The U.S. government's Special Supplemental Nutrition Program for Women, Infants, and Children, usually abbreviated as WIC, saw a jump in enrollment of nearly 8 percent in states that implemented a federally mandated switch from paper vouchers to electronic benefit cards (EBTs), according to a study led by researchers at the Perelman School of Medicine at the University of Pennsylvania.

The finding, published in JAMA Pediatrics, supports the rationale for the switch, which was to increase participation by making it easier and less stigmatizing to obtain and redeem WIC benefits.

"The broad takeaway from this study is that making benefit programs more user friendly may be a good way to help these programs reach the children and families who need them," said study lead author Aditi Vasan MD, a postdoctoral fellow in the National Clinician Scholars Program at Penn Medicine, and a pediatric hospitalist and health services researcher at Children's Hospital of Philadelphia.

WIC is a federal welfare program, established in 1972, that offers money to for nutrition education, health care referrals, and nutritious foods for low-income mothers or mothers-to-be, and to infants and young children who are at nutritional risk.

Initially, states gave WIC participants paper vouchers to be used to obtain food under the program. However, in 2010, Congress passed legislation mandating that states shift WIC benefits from vouchers to EBT cards by 2020. WIC participation at that point totaled only about 50 percent of eligible recipients, and the hope was that the shift to the more user-friendly cards could boost participation.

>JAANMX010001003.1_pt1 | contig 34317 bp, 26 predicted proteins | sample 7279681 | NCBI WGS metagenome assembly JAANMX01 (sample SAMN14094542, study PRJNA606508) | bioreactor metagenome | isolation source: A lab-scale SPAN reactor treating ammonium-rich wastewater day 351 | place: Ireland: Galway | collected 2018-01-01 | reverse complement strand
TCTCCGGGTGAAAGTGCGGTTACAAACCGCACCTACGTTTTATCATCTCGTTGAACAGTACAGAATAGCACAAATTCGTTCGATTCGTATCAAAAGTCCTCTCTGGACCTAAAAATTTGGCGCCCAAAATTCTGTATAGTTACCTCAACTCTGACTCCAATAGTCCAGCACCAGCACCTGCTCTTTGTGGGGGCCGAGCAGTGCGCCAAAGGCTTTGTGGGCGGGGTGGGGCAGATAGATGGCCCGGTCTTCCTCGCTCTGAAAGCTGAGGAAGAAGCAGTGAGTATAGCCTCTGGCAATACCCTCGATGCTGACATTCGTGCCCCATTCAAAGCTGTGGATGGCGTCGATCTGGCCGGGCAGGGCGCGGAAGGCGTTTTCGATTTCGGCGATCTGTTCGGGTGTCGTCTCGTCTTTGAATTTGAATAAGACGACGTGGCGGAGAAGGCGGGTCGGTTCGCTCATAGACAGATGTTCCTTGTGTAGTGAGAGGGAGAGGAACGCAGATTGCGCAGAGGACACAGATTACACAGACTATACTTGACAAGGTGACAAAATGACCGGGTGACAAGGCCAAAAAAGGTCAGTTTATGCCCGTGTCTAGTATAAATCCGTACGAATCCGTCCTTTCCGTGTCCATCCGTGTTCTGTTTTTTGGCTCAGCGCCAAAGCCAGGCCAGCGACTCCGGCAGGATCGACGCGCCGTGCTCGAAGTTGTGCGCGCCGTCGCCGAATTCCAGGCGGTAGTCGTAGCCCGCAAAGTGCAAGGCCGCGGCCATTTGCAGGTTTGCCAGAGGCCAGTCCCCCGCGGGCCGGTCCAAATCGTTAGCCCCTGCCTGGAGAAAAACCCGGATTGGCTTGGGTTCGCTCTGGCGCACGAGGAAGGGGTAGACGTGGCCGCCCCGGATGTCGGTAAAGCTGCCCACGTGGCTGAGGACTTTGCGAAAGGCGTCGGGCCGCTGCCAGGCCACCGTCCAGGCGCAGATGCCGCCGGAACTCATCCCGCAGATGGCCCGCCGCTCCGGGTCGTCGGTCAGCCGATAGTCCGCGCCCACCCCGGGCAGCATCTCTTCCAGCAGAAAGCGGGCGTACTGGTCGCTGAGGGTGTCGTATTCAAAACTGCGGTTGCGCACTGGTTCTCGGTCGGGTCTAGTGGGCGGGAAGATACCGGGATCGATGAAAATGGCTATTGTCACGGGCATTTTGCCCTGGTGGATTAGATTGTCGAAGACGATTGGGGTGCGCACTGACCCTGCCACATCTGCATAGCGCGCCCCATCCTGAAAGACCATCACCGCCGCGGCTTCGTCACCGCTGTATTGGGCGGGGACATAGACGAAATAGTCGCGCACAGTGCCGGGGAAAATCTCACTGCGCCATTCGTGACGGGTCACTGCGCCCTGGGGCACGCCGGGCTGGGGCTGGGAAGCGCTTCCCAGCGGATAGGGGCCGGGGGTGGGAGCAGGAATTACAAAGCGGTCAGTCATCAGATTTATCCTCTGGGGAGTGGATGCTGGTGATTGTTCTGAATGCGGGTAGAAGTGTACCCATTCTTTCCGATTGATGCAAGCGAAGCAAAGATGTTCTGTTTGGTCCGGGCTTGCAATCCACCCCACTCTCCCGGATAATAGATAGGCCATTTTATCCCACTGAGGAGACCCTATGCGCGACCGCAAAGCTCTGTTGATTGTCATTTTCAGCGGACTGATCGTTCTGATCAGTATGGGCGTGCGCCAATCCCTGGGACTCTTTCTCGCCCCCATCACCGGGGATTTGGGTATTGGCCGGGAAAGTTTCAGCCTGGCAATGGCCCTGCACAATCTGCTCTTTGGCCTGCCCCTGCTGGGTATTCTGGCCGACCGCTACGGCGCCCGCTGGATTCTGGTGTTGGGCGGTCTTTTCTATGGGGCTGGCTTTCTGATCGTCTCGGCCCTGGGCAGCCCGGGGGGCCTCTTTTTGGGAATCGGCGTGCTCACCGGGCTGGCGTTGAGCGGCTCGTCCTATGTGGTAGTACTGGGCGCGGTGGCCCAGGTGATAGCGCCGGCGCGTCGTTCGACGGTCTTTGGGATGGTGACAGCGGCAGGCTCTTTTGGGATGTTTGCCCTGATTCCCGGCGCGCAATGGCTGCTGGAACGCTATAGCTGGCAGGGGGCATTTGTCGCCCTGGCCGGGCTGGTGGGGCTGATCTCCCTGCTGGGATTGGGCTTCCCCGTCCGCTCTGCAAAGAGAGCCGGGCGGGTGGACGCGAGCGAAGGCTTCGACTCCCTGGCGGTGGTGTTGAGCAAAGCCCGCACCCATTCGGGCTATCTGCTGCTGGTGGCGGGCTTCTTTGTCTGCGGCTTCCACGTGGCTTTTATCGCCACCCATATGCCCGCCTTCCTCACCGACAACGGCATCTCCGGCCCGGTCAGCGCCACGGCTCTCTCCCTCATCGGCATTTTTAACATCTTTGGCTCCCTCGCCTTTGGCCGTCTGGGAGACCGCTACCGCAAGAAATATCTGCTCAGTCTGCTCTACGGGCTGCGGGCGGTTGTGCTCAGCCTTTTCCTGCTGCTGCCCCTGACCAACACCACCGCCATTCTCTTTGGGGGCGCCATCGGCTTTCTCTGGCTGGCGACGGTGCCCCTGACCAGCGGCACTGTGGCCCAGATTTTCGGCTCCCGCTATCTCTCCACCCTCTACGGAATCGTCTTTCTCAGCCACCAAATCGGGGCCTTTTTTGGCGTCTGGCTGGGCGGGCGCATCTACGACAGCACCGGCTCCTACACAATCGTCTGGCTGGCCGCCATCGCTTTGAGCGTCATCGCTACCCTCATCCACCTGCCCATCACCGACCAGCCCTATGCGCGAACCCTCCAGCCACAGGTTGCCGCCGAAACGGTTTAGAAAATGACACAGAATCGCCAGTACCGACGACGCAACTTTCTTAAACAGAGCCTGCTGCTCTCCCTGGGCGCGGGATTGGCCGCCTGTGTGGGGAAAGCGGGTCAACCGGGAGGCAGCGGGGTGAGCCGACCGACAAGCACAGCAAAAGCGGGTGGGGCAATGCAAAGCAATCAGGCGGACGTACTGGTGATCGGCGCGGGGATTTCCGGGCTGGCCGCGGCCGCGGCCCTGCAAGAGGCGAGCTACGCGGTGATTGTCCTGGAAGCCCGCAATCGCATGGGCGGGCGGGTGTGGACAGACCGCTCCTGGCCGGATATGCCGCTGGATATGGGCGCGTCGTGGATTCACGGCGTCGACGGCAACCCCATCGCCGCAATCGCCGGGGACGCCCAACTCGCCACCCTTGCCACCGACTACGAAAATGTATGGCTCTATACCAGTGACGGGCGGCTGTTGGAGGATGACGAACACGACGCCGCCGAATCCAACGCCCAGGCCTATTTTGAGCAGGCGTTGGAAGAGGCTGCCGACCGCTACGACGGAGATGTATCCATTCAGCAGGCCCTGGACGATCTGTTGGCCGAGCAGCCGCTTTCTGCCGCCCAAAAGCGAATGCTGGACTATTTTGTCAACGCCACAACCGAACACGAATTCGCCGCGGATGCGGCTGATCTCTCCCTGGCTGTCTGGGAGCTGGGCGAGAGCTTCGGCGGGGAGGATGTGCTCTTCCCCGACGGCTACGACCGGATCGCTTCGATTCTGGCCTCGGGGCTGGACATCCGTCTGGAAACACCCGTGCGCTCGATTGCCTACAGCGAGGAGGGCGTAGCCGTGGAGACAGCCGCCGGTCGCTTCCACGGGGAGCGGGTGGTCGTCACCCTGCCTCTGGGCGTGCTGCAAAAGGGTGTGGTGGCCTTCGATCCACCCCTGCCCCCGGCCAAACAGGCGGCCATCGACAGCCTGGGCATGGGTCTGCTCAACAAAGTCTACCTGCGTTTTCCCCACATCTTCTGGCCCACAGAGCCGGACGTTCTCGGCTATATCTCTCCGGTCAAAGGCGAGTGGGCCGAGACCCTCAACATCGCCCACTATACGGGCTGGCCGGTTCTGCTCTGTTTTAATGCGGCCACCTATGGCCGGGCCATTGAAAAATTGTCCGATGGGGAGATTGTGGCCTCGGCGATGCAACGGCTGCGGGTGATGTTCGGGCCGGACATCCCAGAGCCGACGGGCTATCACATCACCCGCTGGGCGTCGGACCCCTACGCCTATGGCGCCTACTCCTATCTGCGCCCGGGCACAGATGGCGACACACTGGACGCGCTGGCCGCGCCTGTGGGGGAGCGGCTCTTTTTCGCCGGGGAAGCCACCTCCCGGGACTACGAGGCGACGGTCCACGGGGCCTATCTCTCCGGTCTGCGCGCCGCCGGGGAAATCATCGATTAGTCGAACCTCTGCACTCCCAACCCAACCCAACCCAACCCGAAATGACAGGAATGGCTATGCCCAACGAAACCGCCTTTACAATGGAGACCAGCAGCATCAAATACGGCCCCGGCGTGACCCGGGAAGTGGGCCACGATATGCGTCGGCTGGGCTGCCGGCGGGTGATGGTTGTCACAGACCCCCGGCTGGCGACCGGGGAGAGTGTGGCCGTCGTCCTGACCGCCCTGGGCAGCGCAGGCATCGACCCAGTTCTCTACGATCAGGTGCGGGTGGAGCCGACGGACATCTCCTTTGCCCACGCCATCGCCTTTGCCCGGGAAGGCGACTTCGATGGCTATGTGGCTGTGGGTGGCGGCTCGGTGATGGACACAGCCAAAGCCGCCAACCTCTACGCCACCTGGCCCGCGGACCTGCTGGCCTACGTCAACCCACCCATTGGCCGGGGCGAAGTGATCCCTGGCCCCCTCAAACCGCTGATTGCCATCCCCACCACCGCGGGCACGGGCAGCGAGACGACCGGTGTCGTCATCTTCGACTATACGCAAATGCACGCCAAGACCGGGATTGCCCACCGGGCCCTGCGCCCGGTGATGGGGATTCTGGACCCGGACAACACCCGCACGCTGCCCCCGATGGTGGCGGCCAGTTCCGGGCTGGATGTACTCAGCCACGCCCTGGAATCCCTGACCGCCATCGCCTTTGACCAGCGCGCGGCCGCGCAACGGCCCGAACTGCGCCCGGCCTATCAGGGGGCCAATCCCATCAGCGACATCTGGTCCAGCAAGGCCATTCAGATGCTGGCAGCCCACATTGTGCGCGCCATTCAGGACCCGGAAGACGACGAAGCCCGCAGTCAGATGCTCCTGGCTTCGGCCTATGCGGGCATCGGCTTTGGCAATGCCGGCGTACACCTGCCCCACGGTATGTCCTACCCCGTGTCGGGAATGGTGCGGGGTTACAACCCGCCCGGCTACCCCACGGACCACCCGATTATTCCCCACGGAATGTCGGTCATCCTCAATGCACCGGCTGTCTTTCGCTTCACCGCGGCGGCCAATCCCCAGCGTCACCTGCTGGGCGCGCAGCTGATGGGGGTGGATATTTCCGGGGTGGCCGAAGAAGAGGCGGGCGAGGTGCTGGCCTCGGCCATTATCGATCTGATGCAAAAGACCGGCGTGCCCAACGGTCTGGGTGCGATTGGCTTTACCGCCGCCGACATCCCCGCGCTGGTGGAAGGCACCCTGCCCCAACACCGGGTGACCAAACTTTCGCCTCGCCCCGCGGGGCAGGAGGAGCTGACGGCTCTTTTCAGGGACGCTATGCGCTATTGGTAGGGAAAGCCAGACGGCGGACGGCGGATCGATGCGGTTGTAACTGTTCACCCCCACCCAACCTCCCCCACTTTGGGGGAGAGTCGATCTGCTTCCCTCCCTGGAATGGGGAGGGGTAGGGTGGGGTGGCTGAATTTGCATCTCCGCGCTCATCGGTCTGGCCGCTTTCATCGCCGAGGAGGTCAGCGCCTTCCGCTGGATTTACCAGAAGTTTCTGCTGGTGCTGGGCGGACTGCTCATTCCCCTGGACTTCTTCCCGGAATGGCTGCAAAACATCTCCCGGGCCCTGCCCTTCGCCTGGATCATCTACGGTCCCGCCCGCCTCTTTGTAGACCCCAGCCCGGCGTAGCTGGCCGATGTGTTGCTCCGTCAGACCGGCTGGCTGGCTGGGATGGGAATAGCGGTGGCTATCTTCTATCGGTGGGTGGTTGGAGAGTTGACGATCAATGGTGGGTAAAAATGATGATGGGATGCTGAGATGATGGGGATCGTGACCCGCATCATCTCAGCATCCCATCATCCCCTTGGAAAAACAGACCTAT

"One mother who lived in a state with the paper system described it to me as a scavenger hunt, in which she goes to the store and tries to match the vouchers to the goods they cover, and then at checkout, hopes the cashier is trained to deal with WIC vouchers—because if not, she could be standing there a long time, with everyone in the line staring at her," Vasan said. "It can be a really stressful and stigmatizing experience."

In the states that have switched to EBT, a WIC participant can use his or her EBT like a debit card at store checkout counters, streamlining the process and making it far less stigmatizing.

In the study, Vasan and colleagues examined federal government data on state-by-state WIC participation from October 2014 through November 2019. Their main finding was that, on average, states that switched during the study window saw WIC participation increase by 7.8 percent in the three years after the switch, compared to states that didn't switch. That equates to about 220,000 more WIC beneficiaries in those EBT-switching states.

The analysis found that WIC participation increased by 7.22 percent among pregnant and postpartum women, 4.96 percent among infants less than a year old, and 9.12 percent among children ages 1-4 years.

Adjusting the results for state population changes, poverty rates and other potentially relevant factors did not alter the basic findings.

"These findings suggest that one small policy change aimed at making a a little more user friendly can have a big impact," Vasan said. "And I think this points to an opportunity to implement similar interventions to reduce the administrative burdens that often prevent families from getting government benefits that could really help them."

Journal information: JAMA Pediatrics